Normally, your vagina produces fluids that help keep it flexible, elastic, and firm. The production of these fluids depends on a healthy supply of the hormone estrogen. As you near menopause, your estrogen levels drop significantly, making it difficult for your vagina to produce the natural lubrication it needs to stay healthy. Over time, the vagina becomes thin, brittle, irritated, dry, and inflamed - a condition called vaginal atrophy or atrophic vaginitis.
Women who have vaginal atrophy tend to experience uncomfortable symptoms that can interfere with daily activities and take a toll on their overall quality of life. Unfortunately, many women accept these symptoms as part of “getting older,” when actually, there are several relatively simple treatment options that can help them feel better.
Vaginal atrophy can also occur after radiation therapy or chemotherapy for cancer or after oophorectomy (removal of the ovaries). Smoking can increase your risk for vaginal atrophy, and you’re also at greater risk if you’ve never given birth vaginally and if you don’t engage in sexual activity (with or without a partner).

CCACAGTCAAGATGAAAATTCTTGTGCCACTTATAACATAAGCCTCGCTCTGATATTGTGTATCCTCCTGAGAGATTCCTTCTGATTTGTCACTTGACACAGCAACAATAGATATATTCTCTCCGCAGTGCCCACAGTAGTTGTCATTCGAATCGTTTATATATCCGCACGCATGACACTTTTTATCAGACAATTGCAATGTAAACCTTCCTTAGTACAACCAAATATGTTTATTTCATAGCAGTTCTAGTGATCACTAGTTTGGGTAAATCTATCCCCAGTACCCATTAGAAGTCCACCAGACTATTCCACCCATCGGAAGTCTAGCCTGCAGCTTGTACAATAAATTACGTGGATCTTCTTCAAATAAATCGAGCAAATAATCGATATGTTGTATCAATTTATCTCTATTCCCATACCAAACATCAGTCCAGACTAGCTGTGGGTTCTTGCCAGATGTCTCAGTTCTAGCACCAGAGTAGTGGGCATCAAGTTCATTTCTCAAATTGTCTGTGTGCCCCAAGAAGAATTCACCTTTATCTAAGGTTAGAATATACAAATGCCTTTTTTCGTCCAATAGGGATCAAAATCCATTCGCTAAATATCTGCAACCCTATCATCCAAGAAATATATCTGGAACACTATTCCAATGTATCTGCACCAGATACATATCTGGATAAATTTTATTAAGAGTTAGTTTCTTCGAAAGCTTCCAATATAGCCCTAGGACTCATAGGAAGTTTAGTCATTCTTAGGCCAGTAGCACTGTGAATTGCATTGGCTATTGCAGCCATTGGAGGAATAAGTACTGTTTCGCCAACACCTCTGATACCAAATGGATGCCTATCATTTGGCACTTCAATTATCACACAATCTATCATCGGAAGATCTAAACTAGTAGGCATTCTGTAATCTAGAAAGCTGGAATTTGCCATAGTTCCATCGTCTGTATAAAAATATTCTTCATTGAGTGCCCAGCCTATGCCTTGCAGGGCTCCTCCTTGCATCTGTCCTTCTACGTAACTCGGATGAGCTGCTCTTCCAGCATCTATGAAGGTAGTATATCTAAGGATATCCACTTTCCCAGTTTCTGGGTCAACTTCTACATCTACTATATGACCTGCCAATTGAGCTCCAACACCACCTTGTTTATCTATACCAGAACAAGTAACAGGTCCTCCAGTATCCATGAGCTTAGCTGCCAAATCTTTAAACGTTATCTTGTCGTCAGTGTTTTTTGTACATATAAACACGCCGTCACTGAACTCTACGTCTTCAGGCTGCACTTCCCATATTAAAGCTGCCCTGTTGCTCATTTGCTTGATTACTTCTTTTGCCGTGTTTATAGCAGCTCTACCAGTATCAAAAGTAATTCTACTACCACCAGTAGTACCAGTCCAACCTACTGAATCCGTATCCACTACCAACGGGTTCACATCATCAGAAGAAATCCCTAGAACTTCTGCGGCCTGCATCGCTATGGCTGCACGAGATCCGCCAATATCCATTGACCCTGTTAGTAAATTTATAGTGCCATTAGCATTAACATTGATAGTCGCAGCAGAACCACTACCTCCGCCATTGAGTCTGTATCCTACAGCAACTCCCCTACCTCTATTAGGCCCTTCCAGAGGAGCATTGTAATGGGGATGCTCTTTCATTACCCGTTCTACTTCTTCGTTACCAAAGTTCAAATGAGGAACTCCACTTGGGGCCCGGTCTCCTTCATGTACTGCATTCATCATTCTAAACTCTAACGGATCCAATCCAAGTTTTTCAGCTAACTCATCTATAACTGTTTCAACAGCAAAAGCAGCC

Vaginal atrophy causes symptoms like:
Symptoms may be relatively mild at first, becoming more severe as time passes without treatment.
Diagnosis begins with a review of your medical history and your symptoms, followed by a pelvic exam to examine your vagina. Dr. Tureanu often performs an acid balance test, which uses a sample of your vaginal fluid to evaluate its acidity level. If you have urinary symptoms, you’ll also take a urine test.
Several treatment options are available for vaginal atrophy, including:
If you opt for an estrogen product, you’ll have regular blood tests to monitor your estrogen levels so your treatments stay optimized for your needs.